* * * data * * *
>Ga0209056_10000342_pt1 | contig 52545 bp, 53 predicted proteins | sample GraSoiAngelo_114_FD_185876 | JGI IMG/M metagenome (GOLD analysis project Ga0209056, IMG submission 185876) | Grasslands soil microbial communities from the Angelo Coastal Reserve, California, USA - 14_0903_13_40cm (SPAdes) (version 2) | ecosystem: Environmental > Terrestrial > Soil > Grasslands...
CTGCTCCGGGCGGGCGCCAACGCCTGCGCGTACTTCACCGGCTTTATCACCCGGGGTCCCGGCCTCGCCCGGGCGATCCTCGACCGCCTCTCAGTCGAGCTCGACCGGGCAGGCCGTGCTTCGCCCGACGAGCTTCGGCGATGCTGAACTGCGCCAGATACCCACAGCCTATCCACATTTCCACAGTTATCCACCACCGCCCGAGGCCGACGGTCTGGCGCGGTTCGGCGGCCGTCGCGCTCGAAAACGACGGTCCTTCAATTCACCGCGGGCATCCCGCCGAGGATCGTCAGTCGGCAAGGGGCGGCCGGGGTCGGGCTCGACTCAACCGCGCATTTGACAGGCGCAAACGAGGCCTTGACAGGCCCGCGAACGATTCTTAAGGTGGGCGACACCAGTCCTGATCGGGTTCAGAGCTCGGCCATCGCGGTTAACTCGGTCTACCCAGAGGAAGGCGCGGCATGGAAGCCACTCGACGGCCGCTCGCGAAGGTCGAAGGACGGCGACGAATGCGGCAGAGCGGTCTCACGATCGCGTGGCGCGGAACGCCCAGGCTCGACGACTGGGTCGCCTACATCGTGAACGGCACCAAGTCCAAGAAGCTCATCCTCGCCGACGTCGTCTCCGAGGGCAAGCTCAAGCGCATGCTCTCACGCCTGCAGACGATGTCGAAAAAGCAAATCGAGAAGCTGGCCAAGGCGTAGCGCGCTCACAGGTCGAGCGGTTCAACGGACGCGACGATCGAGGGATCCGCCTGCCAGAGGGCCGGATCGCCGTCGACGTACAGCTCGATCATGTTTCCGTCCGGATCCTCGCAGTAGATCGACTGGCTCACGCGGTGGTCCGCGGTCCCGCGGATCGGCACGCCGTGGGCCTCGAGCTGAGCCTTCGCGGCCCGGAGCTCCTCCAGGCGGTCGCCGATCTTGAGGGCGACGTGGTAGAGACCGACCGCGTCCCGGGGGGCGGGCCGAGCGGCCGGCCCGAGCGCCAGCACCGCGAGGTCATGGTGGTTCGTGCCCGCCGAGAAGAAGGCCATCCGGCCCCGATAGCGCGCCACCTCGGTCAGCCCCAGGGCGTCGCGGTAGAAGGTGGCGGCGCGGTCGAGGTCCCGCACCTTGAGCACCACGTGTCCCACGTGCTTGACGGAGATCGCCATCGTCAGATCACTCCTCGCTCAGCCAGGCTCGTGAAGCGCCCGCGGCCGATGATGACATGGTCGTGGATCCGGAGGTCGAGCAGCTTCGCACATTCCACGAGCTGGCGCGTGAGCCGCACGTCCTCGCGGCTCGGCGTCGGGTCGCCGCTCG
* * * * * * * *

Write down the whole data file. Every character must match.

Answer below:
>Ga0209056_10000342_pt1 | contig 52545 bp, 53 predicted proteins | sample GraSoiAngelo_114_FD_185876 | JGI IMG/M metagenome (GOLD analysis project Ga0209056, IMG submission 185876) | Grasslands soil microbial communities from the Angelo Coastal Reserve, California, USA - 14_0903_13_40cm (SPAdes) (version 2) | ecosystem: Environmental > Terrestrial > Soil > Grasslands...
CTGCTCCGGGCGGGCGCCAACGCCTGCGCGTACTTCACCGGCTTTATCACCCGGGGTCCCGGCCTCGCCCGGGCGATCCTCGACCGCCTCTCAGTCGAGCTCGACCGGGCAGGCCGTGCTTCGCCCGACGAGCTTCGGCGATGCTGAACTGCGCCAGATACCCACAGCCTATCCACATTTCCACAGTTATCCACCACCGCCCGAGGCCGACGGTCTGGCGCGGTTCGGCGGCCGTCGCGCTCGAAAACGACGGTCCTTCAATTCACCGCGGGCATCCCGCCGAGGATCGTCAGTCGGCAAGGGGCGGCCGGGGTCGGGCTCGACTCAACCGCGCATTTGACAGGCGCAAACGAGGCCTTGACAGGCCCGCGAACGATTCTTAAGGTGGGCGACACCAGTCCTGATCGGGTTCAGAGCTCGGCCATCGCGGTTAACTCGGTCTACCCAGAGGAAGGCGCGGCATGGAAGCCACTCGACGGCCGCTCGCGAAGGTCGAAGGACGGCGACGAATGCGGCAGAGCGGTCTCACGATCGCGTGGCGCGGAACGCCCAGGCTCGACGACTGGGTCGCCTACATCGTGAACGGCACCAAGTCCAAGAAGCTCATCCTCGCCGACGTCGTCTCCGAGGGCAAGCTCAAGCGCATGCTCTCACGCCTGCAGACGATGTCGAAAAAGCAAATCGAGAAGCTGGCCAAGGCGTAGCGCGCTCACAGGTCGAGCGGTTCAACGGACGCGACGATCGAGGGATCCGCCTGCCAGAGGGCCGGATCGCCGTCGACGTACAGCTCGATCATGTTTCCGTCCGGATCCTCGCAGTAGATCGACTGGCTCACGCGGTGGTCCGCGGTCCCGCGGATCGGCACGCCGTGGGCCTCGAGCTGAGCCTTCGCGGCCCGGAGCTCCTCCAGGCGGTCGCCGATCTTGAGGGCGACGTGGTAGAGACCGACCGCGTCCCGGGGGGCGGGCCGAGCGGCCGGCCCGAGCGCCAGCACCGCGAGGTCATGGTGGTTCGTGCCCGCCGAGAAGAAGGCCATCCGGCCCCGATAGCGCGCCACCTCGGTCAGCCCCAGGGCGTCGCGGTAGAAGGTGGCGGCGCGGTCGAGGTCCCGCACCTTGAGCACCACGTGTCCCACGTGCTTGACGGAGATCGCCATCGTCAGATCACTCCTCGCTCAGCCAGGCTCGTGAAGCGCCCGCGGCCGATGATGACATGGTCGTGGATCCGGAGGTCGAGCAGCTTCGCACATTCCACGAGCTGGCGCGTGAGCCGCACGTCCTCGCGGCTCGGCGTCGGGTCGCCGCTCG